Miscellaneous Essays and Addresses

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Macmillan, 1904 - 374 Seiten
 

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Seite 105 - Rome, thou hast lost the breed of noble bloods ! When went there by an age, since the great flood, But it was...
Seite 132 - To plague the inventor: This even-handed justice Commends the ingredients of our poison'd chalice To our own lips. He's here in double trust: First, as I am his kinsman and his subject, Strong both against the deed ; then, as his host, Who should against his murderer shut the door, Not bear the knife myself.
Seite 109 - O mighty Caesar ! dost thou lie so low ? Are all thy conquests, glories, triumphs, spoils, Shrunk to this little measure ? — Fare thee well.
Seite 132 - Besides, this Duncan Hath borne his faculties so meek, hath been So clear in his great office, that his virtues Will plead like angels, trumpet-tongued, against The deep damnation of his taking-off : And pity, like a naked new-born babe, Striding the blast, or heaven's cherubim, horsed Upon the sightless couriers of the air, Shall blow the horrid deed in every eye, That tears shall drown the wind.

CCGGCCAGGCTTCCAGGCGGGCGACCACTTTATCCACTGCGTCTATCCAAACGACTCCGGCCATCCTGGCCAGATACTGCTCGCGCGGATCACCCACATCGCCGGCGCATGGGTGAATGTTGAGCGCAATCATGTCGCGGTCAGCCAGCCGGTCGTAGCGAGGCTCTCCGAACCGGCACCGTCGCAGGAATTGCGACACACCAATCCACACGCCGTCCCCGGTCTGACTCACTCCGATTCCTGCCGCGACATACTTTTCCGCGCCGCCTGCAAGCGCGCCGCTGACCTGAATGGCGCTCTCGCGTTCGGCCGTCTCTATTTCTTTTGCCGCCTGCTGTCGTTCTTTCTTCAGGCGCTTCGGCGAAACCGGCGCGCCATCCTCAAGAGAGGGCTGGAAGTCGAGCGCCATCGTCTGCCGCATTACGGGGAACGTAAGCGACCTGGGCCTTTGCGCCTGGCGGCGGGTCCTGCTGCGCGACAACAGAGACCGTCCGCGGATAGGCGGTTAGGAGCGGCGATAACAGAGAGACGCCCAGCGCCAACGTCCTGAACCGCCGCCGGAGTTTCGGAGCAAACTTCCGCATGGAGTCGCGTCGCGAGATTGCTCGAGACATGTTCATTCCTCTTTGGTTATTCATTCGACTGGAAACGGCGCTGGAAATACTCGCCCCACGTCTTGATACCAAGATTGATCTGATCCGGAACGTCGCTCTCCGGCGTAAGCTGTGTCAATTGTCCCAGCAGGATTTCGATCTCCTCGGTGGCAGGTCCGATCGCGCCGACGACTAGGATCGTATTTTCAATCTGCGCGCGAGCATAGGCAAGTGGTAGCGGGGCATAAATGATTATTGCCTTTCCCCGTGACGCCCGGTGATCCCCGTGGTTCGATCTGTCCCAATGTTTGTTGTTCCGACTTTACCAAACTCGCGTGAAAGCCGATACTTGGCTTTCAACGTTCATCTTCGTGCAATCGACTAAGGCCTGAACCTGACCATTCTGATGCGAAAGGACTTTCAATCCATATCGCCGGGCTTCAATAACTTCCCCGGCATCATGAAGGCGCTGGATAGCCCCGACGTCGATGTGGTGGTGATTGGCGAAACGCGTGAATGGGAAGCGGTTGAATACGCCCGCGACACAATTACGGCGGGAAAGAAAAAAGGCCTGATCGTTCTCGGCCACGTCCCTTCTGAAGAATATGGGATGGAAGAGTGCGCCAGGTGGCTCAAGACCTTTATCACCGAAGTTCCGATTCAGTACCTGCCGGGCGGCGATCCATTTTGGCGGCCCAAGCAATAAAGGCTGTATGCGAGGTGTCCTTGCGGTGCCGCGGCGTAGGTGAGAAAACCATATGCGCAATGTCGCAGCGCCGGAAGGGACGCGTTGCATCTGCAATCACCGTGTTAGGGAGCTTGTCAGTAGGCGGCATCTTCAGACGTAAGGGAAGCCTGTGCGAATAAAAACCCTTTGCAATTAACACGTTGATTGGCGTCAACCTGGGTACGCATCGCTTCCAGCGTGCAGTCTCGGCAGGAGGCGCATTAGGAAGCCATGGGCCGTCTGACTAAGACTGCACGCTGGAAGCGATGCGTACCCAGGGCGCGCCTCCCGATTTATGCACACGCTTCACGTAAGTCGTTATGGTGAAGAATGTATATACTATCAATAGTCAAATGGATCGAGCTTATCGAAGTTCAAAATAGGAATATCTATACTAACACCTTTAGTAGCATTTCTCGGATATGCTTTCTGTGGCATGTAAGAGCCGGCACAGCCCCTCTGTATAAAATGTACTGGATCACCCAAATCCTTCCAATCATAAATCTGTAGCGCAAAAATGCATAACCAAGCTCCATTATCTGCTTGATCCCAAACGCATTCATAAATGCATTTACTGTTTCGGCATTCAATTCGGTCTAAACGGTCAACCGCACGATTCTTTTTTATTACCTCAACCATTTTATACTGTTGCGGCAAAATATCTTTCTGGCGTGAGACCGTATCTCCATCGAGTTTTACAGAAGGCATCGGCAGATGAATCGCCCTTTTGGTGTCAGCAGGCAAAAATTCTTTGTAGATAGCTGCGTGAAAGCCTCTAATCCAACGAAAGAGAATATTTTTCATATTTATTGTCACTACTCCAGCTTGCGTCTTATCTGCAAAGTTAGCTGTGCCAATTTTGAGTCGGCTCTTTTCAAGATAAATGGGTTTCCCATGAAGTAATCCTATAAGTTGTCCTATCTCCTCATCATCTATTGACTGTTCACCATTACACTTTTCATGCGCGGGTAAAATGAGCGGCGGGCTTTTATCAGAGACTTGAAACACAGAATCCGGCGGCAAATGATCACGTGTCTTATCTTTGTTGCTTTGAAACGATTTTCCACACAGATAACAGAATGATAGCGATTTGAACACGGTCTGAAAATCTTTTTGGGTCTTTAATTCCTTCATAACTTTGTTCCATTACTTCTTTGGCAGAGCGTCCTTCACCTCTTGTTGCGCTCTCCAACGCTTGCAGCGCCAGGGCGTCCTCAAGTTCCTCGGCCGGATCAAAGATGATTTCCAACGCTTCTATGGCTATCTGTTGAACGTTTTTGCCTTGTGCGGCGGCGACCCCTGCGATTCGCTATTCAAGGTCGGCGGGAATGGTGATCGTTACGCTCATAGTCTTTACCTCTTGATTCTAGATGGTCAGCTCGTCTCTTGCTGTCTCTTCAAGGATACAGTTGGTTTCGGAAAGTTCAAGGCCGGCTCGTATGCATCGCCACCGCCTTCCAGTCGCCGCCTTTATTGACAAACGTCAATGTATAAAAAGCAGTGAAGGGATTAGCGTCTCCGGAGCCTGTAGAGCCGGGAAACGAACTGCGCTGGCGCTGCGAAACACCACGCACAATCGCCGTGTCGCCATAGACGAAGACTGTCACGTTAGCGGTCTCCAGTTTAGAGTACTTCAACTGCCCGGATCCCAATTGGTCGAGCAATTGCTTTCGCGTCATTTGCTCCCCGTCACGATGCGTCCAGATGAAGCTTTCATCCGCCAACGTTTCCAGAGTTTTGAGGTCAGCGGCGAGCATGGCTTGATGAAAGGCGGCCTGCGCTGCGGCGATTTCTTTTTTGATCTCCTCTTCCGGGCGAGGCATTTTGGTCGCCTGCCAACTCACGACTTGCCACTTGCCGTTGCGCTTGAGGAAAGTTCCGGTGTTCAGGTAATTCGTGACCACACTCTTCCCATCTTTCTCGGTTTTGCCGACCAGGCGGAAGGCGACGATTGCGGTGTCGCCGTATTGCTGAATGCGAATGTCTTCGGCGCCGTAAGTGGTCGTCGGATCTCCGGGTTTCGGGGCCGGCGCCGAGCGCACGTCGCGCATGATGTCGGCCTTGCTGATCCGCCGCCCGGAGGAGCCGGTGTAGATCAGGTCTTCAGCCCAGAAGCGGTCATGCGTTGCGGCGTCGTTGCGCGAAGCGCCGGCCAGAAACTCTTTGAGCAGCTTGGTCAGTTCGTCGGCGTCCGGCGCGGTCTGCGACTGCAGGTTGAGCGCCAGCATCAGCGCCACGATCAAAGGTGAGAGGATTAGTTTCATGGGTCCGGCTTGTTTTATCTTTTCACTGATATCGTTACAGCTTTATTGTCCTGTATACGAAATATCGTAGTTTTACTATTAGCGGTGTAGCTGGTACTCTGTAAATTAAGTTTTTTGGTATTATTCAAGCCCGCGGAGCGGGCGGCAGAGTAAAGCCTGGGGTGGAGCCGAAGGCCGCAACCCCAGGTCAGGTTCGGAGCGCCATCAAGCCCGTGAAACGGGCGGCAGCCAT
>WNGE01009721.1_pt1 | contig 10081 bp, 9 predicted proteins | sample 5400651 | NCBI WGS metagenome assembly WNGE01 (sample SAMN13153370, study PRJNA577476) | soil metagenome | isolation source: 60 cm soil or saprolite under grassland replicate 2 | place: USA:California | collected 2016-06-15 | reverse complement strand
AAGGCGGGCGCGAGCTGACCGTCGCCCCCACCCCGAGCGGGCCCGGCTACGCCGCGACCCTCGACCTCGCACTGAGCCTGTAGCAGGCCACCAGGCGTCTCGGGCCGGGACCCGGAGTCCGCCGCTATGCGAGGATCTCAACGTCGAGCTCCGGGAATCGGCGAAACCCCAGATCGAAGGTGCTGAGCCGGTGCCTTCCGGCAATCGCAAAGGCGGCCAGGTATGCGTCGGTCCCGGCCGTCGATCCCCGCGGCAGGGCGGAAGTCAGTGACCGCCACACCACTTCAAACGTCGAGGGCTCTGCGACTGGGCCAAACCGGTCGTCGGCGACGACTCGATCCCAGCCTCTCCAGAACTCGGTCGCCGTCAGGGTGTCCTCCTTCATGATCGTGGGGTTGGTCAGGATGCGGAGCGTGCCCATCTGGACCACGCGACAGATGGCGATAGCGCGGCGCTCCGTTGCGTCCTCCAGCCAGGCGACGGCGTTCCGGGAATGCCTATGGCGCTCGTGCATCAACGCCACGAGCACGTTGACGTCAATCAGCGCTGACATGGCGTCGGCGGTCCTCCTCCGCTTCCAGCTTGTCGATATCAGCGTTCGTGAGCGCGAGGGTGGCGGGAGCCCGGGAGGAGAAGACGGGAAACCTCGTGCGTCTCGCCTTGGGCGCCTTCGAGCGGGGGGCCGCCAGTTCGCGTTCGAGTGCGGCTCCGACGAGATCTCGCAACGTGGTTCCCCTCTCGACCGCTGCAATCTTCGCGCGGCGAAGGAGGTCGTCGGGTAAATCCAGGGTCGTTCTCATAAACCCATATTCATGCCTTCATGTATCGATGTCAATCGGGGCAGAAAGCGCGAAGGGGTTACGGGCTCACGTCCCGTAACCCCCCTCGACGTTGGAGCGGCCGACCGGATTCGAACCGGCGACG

Seite 71 - He is not risen, no — He lies and moulders low ; Christ is not risen ! What if the women, ere the dawn was grey, Saw one or more great angels, as they say (Angels, or Him Himself) ? Yet neither there, nor then, Nor afterwards, nor elsewhere, nor at all, Hath He appeared to Peter or the Ten ; Nor, save in thunderous terror, to blind Saul ; Save in an after Gospel and late Creed, He is not risen, indeed,- — Christ is not risen ! Or, what if e'en, as runs a tale, the Ten Saw, heard, and touched,...
Seite 105 - Why, man, he doth bestride the narrow world, Like a Colossus ; and we petty men Walk under his huge legs, and peep about To find ourselves dishonourable graves. Men at some time are masters of their fates ; The fault, dear Brutus, is not in our stars, But in ourselves, that we are underlings.
Seite 71 - Ye poor deluded youths, go home, Mend the old nets ye left to roam, Tie the split oar, patch the torn sail : It was indeed an ' idle tale
Seite 121 - And that which should accompany old age, As honour, love, obedience, troops of friends, I must not look to have ; but, in their stead, Curses, not loud but deep, mouth-honour, breath, Which the poor heart would fain deny, and dare not.
Seite 55 - Culture is always assigning to systemmakers and systems a smaller share in the bent of human destiny than their friends like.
Seite 96 - Twas on a summer's evening, in his tent, That day he overcame the Nervii. Look, in this place ran Cassius...

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